The Devil’s Doctor, Paracelsus and the World of Renaissance Magic and Science by Philip Ball: This is not the sort of thing I would normally buy. As it happens, I found it on a train. Paracelsus lived from 1493 to 1541, when magic and demons and gods were still very real in people’s lives, yet the scientific discoveries that would drive the Enlightenment were coming thick and fast. It is an insight into a period of great change, through the biography of a man that was both scientist and magician. Considered a key figure in the development of chemistry and medicine, he was also a charlatan and got run out of town several times. I’m glad I picked it up.

Who Rules the World? by Noam Chomsky: This is a must-read for anyone who consumes news. What happens and how it is reported is very important. This book highlights the disparity between the stories we tell about events depending on who the actor is and the values that actor wants us to believe they hold. If you’ve ever had the sense that how you’re being told to interpret world events is distorted and confusing, this book will explain why that is.

History of Western Philosophy by Bertrand Russell: I’m not sure it’s true to say that I enjoyed this book. It’s certainly not true to say I understood very much of it, although I now have a much better understanding of what philosophy actually is. But I felt very clever and pleased with myself for having read it.

Schrodinger’s Kittens

I read Schrödinger’s Cat by John Gribbins quite a long time ago now and enjoyed it so much I immediately bought the sequel, Schrödinger’s Kittens. It has spent much of the intervening time sitting on my bookshelf looking tricky.

Schrödinger’s Kittens brings the progress of quantum physics up to the mid-nineties. I was very conscious while reading it that it was twenty years old and the field has moved on considerably since it was written. Recommendations for recent books on the subject would be most welcome – preferably written for someone who barely passed GCSE physics.

The book takes the cat in a box thought experiment and pursues its implications through logical extension. It discusses what that means for what we know about our world. Which is basically not nearly as much as we’d like to think. I found that Schrödinger’s Kittens was not quite as accessible or engaging as Schrödinger’s Cat. It may be worth a read, depending on just how thorough your reading in the subject is, but there are probably more up-to-date books out there.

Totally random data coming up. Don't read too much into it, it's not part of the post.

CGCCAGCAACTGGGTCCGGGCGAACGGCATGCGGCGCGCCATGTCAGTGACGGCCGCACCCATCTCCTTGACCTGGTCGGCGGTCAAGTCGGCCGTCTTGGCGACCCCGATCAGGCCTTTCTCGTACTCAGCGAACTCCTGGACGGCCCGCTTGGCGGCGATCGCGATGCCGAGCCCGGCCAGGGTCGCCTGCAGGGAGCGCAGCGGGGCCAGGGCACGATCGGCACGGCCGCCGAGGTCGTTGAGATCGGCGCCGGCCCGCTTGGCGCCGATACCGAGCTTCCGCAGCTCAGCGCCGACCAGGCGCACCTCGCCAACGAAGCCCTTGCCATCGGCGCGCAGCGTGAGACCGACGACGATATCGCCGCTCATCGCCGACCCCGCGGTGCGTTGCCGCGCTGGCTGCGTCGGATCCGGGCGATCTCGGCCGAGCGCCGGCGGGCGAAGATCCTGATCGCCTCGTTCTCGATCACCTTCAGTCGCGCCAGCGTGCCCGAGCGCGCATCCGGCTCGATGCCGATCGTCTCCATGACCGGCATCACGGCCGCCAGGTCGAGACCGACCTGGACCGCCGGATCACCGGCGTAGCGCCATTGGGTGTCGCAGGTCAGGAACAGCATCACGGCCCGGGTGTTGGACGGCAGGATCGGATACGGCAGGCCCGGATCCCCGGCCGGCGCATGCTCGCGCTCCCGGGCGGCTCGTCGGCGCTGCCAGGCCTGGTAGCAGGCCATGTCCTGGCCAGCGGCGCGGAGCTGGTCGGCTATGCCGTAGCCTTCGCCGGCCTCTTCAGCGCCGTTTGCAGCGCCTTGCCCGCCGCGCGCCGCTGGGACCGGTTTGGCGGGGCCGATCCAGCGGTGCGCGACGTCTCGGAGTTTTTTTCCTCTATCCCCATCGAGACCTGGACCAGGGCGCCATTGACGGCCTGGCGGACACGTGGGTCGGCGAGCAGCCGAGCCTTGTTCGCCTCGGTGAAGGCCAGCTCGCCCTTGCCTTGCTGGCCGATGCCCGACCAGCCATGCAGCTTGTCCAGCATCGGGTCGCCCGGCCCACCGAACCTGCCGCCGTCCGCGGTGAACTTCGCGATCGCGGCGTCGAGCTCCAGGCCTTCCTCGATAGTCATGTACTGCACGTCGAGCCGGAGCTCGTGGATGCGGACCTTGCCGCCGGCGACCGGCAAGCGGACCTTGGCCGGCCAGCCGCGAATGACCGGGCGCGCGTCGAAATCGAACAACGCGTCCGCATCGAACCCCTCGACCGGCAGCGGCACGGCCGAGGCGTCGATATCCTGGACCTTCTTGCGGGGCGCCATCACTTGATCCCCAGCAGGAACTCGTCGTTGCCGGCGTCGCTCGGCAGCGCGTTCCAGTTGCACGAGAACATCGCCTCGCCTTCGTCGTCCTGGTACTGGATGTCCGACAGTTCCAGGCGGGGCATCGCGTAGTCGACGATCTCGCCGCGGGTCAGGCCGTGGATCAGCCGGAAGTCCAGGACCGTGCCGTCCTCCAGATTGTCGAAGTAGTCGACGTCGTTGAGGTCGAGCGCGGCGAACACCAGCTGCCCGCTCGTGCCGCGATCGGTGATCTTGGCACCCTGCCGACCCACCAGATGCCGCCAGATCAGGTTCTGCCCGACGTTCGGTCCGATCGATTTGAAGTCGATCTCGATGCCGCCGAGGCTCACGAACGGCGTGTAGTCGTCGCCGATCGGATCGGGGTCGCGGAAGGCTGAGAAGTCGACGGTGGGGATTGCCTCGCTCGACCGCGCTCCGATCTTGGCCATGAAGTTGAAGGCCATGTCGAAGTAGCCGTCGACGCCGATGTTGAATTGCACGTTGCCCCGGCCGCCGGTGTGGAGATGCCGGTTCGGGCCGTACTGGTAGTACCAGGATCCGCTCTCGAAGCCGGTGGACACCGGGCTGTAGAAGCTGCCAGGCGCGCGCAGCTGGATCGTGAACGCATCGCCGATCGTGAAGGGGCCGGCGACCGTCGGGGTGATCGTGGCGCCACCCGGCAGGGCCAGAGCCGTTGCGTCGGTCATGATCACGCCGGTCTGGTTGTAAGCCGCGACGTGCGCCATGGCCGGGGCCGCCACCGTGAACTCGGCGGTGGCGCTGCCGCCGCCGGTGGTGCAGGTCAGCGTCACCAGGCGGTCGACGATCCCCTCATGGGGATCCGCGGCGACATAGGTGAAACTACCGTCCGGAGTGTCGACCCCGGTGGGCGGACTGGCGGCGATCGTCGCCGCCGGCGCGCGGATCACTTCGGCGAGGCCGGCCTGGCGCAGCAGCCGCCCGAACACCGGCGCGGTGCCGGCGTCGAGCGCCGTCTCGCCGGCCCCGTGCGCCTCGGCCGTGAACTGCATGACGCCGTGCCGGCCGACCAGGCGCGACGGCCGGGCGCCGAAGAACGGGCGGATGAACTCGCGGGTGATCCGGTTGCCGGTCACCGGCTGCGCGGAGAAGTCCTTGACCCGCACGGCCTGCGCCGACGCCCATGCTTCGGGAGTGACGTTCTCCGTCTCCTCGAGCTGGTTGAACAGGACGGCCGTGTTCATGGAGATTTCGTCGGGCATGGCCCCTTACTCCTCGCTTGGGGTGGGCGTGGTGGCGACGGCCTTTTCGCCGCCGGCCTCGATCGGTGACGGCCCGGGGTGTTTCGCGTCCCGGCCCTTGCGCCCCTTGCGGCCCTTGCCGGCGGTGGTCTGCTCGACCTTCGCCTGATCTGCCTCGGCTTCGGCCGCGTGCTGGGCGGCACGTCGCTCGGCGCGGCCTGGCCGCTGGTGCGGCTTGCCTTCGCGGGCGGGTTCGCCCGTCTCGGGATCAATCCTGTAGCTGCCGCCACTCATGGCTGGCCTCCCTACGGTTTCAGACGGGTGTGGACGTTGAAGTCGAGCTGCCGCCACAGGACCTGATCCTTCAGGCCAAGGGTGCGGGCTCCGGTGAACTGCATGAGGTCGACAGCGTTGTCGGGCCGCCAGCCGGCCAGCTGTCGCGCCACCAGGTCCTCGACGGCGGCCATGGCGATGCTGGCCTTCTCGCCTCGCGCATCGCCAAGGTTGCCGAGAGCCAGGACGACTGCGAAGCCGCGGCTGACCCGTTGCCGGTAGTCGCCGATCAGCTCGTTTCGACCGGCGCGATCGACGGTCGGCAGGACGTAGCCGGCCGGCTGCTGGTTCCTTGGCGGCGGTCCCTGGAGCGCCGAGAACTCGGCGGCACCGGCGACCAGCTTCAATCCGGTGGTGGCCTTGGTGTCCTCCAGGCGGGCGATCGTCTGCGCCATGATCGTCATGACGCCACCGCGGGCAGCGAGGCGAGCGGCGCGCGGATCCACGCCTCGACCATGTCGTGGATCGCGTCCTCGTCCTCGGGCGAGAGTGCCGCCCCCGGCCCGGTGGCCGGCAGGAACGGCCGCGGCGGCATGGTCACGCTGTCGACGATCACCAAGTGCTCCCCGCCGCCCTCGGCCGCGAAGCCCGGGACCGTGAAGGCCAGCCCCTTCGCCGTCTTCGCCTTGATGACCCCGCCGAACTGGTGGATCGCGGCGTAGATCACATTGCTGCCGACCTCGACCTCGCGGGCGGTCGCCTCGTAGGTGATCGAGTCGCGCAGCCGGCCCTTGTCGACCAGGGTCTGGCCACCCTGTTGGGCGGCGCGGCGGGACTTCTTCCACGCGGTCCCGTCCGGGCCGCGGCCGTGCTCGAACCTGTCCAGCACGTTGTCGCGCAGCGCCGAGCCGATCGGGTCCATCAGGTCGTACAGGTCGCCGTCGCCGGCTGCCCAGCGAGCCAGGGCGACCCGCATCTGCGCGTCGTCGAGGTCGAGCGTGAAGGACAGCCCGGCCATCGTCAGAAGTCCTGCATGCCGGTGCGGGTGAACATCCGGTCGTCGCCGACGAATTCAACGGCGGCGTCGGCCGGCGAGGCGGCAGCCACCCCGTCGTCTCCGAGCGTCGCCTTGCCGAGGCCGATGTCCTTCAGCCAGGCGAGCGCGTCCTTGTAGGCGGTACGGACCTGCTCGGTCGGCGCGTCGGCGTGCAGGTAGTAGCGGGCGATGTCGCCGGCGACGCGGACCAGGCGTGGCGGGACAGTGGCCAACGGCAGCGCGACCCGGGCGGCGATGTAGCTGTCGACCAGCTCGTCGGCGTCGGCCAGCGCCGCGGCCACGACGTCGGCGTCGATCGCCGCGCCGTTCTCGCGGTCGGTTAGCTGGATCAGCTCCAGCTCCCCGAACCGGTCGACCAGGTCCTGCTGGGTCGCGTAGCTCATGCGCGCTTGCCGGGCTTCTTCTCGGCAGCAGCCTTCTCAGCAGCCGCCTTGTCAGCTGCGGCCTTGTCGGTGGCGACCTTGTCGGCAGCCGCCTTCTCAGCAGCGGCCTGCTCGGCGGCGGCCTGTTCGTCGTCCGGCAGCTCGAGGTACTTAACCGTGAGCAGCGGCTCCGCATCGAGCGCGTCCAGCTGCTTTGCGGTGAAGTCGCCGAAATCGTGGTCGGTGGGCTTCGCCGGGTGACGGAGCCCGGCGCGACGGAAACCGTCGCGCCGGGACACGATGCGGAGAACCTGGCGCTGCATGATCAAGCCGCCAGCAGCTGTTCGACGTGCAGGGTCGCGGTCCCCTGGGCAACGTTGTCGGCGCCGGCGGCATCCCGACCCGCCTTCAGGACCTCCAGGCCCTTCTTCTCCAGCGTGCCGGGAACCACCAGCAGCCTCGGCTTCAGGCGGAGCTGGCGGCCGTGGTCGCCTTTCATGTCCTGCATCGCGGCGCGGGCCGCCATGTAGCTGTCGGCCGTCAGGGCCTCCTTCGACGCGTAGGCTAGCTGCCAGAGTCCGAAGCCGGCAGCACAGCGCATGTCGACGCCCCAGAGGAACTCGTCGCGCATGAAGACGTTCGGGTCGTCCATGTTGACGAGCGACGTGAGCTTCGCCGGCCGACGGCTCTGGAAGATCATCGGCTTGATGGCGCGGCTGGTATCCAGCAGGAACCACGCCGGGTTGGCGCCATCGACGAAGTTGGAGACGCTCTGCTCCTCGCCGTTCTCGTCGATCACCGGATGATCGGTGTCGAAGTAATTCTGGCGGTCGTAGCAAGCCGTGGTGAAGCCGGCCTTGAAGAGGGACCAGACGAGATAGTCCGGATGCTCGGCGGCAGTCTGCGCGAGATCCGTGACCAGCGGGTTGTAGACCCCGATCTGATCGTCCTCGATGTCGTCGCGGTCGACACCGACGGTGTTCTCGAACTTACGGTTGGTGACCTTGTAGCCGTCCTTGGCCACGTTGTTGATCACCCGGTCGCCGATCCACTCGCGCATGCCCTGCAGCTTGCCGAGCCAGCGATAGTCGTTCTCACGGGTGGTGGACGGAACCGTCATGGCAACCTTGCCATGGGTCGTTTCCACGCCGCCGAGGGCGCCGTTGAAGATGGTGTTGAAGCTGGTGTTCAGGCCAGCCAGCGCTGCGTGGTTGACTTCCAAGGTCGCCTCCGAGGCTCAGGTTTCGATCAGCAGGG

Shadows of the Apt

Last autumn I binge-read a ten book series, Shadows of the Apt, by Adrian Tchaikovsky. This is highly unusual for me. I tend to prefer to read something different in between titles in the same series because otherwise I get fed up. In fact, the only other time I read books in a series consecutively is re-reads of A Song of Ice and Fire.

What I’m trying to say is, these books are good. Really, really good. To start with I loved the concept of the world. Humans are evolved from insects and retain characteristics of their parent insect. Some of these species are Apt, which means proficient with technology but insensitive to magic, and others are Inapt, not able to mentally grasp technology but possessed of magical power. A few species have a little of both. Each has an ability from their insect ancestor, perhaps flight, night-vision or a weapon. Within each species individuals are different. Some societies are more monolithic than others, but all have internal tensions.

Beyond that, it is a war story. A great sweeping tale encompassing many nations and peoples. It starts with Stenwold Maker, a college professor beetle in a Lowland city trying to convince his complacent compatriots that the Wasp Empire is not the profitable trading partner it appears but rather is bent on military conquest. He uses his student as a spy network, and it is through those characters that the story unfolds. Naturally, the wasps are evil. I was never sure if it was based on Nazi Germany, the Roman Empire, or the British Empire, and I expect elements of all three were present.

I enjoyed the exploration of the arms race in the books. The war swings back and forth. At first the wasps seem irresistible, then the clever beetles develop weapons that put the wasps on the back foot, but then the wasps come back with something even worse. The wasps are apt, but not especially mechanically-minded, but they have colonised peoples within their empire who are and they use those talents ruthlessly. In the later books, there is a thread of rebellion from within the empire and, rather realistically, some of the conquered people side with the oppressor. There are characters who develop weapons purely for the creative joy of it and sell them to all sides. I liked how there were many moments in the books when it felt impossible for the beetle cities of the Lowlands to survive, yet somehow they did.

The books also explore what people are willing to do in times of extremis. Some species use torture and others don’t, but all are confronted with the need to deal with traitors and spies and forced to face the consequences of their actions. Characters are complex and painted in shades of grey. No one is wholly noble and good, no one is one-dimensionally evil. Some people are swept along by their circumstances and others manage to steer their own courses at least a little.

There’s even room for a few love stories. You know, tragic ones where everyone dies. Well, almost everyone.

I couldn’t put them down while I was reading them. Compelling, thought-provoking stories. I highly recommend them. I fully intend to read everything Tchaikovsky writes which, given that he’s quite prolific, is already a substantial reading list.

The Power

You must read this book. This is the best book I’ve read in a very long time.